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US Federal Reserve Chairman Ben Bernanke says he was partly to blame for giving a wrong impression that the central bank could have saved Lehman Brothers from failure in 2008.
The remark came during his testimony before the congressional commission examining the causes of the financial crisis yesterday. He also thought it very likely that the investment bank was insolvent and lacked sufficient collateral to borrow enough from the central bank to avert collapse.
But he kept that view to himself in a separate congressional testimony, just days after Lehman's September 2008 bankruptcy. He says it was because he was worried that such comments might have spooked the already panicky financial markets.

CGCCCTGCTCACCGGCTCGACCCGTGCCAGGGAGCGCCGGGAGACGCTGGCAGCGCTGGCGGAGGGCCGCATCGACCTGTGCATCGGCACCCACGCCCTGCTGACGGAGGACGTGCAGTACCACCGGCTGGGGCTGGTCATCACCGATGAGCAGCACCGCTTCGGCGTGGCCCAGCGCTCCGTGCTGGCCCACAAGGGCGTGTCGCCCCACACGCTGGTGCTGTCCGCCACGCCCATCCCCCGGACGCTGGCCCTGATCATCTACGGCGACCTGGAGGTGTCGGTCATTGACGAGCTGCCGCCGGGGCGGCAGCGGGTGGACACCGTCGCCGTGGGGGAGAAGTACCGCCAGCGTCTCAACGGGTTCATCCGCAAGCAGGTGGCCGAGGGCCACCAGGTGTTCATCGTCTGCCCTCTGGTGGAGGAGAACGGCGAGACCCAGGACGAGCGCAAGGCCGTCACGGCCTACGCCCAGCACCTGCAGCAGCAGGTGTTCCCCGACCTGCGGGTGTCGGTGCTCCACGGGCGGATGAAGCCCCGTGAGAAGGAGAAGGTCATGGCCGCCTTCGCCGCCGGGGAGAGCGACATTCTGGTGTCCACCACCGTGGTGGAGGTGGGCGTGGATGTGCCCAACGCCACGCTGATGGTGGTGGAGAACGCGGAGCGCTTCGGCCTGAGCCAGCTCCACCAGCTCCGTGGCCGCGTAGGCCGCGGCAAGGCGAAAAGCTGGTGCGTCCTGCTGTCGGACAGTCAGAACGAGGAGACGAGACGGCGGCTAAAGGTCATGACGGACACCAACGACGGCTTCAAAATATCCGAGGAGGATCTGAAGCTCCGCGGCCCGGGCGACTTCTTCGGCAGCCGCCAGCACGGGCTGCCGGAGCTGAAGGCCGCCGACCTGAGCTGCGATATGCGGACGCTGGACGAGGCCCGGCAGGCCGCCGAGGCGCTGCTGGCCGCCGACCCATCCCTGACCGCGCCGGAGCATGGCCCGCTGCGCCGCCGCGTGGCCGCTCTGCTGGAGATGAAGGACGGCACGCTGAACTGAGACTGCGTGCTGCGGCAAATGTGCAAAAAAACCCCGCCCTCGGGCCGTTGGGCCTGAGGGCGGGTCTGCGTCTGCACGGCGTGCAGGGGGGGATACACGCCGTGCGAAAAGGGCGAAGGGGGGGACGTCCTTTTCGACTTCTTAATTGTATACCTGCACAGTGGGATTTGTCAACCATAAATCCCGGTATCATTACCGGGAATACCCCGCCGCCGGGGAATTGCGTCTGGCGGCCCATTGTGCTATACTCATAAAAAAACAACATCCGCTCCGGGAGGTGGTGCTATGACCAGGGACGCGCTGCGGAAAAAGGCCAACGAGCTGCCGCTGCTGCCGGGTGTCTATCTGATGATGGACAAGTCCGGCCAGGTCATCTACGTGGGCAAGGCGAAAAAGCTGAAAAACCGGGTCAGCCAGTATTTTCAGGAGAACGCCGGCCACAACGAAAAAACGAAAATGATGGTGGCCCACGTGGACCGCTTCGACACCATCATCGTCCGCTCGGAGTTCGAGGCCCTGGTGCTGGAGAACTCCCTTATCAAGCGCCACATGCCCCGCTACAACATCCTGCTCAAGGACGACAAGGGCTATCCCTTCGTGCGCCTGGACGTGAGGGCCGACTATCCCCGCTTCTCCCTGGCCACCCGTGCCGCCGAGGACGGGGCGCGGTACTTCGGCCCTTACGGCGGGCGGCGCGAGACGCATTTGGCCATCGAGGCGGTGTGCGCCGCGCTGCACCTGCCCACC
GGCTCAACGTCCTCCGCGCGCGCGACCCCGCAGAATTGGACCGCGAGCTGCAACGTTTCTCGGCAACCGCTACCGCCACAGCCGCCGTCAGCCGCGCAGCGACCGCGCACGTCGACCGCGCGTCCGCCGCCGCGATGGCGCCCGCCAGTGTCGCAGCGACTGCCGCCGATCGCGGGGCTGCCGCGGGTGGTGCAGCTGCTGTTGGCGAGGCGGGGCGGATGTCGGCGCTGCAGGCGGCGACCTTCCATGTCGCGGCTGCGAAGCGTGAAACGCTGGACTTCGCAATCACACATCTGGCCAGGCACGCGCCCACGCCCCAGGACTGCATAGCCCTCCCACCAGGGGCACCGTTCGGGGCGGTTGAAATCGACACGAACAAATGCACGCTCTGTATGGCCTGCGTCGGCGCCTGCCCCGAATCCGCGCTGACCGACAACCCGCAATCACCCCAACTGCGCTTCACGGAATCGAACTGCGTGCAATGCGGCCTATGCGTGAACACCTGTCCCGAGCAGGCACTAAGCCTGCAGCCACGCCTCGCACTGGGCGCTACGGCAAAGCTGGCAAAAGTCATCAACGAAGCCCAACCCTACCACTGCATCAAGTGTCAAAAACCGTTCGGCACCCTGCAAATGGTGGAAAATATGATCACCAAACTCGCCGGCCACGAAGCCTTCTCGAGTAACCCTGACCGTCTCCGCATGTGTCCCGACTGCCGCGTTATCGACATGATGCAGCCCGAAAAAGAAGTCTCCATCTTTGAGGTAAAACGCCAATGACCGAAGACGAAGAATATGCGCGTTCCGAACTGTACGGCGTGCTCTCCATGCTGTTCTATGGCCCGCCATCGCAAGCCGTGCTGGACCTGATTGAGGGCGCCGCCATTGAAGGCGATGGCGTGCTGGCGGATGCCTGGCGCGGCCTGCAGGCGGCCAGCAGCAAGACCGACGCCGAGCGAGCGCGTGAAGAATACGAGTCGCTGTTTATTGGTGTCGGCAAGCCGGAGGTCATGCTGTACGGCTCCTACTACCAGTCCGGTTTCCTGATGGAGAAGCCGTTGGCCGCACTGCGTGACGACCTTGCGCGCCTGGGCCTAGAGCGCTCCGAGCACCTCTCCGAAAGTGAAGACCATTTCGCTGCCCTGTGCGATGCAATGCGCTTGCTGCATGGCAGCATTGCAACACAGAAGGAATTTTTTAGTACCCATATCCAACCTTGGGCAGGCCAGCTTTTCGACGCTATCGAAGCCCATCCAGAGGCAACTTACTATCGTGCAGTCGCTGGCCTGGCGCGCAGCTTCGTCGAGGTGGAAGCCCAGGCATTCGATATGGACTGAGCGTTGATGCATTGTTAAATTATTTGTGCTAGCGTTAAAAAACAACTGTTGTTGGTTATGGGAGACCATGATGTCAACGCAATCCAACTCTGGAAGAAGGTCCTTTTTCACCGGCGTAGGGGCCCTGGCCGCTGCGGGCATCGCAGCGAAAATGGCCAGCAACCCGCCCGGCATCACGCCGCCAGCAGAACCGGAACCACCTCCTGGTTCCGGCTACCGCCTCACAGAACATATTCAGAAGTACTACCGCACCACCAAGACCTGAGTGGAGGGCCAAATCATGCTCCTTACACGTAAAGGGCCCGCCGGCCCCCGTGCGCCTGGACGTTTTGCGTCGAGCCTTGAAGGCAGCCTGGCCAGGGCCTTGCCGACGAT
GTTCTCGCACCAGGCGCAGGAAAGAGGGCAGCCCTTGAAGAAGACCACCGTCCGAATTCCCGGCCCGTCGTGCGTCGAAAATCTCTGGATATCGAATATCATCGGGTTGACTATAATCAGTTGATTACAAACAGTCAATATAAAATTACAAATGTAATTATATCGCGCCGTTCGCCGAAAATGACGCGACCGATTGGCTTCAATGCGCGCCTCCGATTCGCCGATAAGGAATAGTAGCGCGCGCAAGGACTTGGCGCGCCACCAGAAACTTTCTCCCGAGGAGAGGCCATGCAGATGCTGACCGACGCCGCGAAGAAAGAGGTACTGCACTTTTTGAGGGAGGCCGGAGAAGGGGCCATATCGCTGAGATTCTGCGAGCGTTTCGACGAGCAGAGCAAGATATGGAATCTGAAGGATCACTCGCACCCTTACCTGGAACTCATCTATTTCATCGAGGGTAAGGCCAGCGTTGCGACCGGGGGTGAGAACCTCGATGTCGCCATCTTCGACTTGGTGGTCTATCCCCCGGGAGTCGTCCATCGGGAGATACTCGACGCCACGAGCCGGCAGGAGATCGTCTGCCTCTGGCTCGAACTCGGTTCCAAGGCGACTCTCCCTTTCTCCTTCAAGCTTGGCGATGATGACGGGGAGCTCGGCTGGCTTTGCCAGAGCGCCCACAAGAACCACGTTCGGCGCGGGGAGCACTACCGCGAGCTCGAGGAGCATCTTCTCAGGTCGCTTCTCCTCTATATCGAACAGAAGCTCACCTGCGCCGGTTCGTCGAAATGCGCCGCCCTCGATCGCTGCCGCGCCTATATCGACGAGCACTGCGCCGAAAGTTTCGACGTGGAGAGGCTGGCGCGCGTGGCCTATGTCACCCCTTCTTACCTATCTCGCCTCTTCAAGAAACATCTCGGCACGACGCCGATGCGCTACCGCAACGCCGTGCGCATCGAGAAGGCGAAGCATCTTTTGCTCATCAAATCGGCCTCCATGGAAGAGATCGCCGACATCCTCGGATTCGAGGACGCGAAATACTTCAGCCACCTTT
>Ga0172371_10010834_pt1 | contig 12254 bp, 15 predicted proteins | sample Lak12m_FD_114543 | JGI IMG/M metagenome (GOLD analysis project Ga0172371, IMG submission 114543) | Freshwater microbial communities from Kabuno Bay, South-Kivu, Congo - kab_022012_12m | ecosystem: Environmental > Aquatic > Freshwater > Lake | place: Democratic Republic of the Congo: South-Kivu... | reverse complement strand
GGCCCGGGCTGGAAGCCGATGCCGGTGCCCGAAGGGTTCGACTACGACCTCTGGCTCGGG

The Federal Reserve is the central banking system of the US. It was created in 1913 with the enactment of the Federal Reserve Act. According to the official documentation, the Fed's duties today are to conduct the nation's monetary policy, supervise and regulate banking institutions, maintain the stability of the financial system and provide financial services to depository institutions, the US government, and foreign official institutions.
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Professor Patrick Chovanec from the School of Economics and Management of Tsinghua University